Plans to return White-tailed Eagles to Norfolk for the first time in 200 years have been cancelled.
As many as 60 individuals of the UK’s largest bird of prey were to be released at Wild Ken Hill from 2022 and over the coming decade.
Sources told the Guardian that local estate owners were worried that the eagles would interfere with shooting interests by eating Common Pheasants and partridges, as well as concerns they would predate waders. There was also vocal opposition from some farmers, who feared the eagles would kill livestock including lambs and piglets.
A survey found 91% of local people supported the plans and almost £10,000 was raised through crowdfunding. The estate asked for money to relocate the birds from Poland and build them a temporary home in the grounds while they got used to their new habitat. Full refunds will now be issued to all those that contributed.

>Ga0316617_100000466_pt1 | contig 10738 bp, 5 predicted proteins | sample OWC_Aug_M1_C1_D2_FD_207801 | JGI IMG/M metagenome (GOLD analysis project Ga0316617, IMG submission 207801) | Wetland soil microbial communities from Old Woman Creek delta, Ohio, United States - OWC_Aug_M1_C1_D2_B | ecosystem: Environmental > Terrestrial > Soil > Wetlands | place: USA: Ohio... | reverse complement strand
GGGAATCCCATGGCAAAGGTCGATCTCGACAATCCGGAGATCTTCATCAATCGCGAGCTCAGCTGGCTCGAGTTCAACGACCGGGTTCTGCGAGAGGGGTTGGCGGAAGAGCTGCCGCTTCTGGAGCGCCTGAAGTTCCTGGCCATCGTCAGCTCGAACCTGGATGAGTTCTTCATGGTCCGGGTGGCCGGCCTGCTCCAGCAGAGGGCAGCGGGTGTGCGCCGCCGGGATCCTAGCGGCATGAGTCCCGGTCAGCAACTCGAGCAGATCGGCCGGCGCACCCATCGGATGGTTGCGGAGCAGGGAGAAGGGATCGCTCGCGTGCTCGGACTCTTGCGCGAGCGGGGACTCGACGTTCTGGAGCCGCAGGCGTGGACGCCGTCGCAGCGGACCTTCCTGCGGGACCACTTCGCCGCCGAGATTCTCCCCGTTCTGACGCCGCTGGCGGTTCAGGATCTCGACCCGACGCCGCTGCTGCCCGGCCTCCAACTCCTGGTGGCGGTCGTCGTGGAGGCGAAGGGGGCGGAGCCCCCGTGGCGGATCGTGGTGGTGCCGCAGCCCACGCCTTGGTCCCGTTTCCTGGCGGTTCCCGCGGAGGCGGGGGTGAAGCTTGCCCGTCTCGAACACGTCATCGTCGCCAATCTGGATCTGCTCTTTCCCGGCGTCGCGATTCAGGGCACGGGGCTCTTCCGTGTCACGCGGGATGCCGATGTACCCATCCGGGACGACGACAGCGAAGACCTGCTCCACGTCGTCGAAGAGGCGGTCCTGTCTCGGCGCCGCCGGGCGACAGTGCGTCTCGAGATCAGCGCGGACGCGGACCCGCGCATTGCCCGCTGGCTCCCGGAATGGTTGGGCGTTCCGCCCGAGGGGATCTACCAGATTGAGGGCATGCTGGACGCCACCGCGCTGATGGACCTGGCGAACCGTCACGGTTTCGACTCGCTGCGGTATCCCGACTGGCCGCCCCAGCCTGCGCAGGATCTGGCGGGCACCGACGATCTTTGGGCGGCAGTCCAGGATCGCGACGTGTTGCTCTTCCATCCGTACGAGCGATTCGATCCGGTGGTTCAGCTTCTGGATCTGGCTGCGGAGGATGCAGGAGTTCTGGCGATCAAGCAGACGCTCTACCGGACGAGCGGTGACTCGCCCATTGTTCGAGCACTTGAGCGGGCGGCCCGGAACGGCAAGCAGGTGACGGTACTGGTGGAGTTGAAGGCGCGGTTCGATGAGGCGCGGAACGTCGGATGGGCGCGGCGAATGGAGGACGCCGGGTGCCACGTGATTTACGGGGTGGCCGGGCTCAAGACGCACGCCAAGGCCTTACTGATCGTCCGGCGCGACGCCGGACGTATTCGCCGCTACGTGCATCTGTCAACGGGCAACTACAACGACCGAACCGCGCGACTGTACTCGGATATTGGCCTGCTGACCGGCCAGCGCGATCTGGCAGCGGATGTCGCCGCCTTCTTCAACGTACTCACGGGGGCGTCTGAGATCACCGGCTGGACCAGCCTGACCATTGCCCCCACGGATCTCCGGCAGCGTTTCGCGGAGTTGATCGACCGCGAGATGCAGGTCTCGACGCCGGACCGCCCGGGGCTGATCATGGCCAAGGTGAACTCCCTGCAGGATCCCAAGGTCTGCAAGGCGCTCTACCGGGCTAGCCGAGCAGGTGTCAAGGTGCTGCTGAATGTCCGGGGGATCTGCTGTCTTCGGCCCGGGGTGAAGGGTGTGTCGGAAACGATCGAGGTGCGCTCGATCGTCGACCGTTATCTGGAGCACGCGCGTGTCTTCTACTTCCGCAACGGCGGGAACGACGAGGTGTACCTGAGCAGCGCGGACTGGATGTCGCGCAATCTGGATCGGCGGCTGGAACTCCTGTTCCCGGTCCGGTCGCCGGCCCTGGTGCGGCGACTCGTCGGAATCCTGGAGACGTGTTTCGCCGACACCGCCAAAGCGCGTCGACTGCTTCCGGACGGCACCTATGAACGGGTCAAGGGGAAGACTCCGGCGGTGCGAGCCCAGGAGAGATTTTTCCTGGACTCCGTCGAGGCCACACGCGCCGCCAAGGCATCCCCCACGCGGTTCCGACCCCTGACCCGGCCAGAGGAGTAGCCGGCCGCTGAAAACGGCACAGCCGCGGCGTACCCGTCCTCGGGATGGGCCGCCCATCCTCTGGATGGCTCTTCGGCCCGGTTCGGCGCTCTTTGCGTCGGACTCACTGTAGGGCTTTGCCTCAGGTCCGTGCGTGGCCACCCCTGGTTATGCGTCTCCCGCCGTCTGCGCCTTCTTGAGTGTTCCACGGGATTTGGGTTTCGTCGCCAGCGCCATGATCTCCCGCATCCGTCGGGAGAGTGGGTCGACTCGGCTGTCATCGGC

Natural England insiders said they were disappointed by the project’s cancellation and said the decision was not theirs. The scheme, which was greenlit by Natural England, was masterminded by the north Norfolk estate along with the eagle expert Roy Dennis MBE – ‘the man who brought the white-tailed sea eagles back to England’ & recently received the RSPB’s most prestigious award and garnered widespread support and coverage, including, it was rumoured, from Prince Charles, who runs the nearby Sandringham estate.
A Wild Ken Hill spokesperson said: “We continue to believe that the restoration of White-tailed Eagles to eastern England is an important and inevitable conservation goal, and also that the original plans for a release beginning in 2022 could have been delivered very successfully. We have, however, taken the difficult decision to focus on other aspects of our nationally significant nature and regenerative farming project.”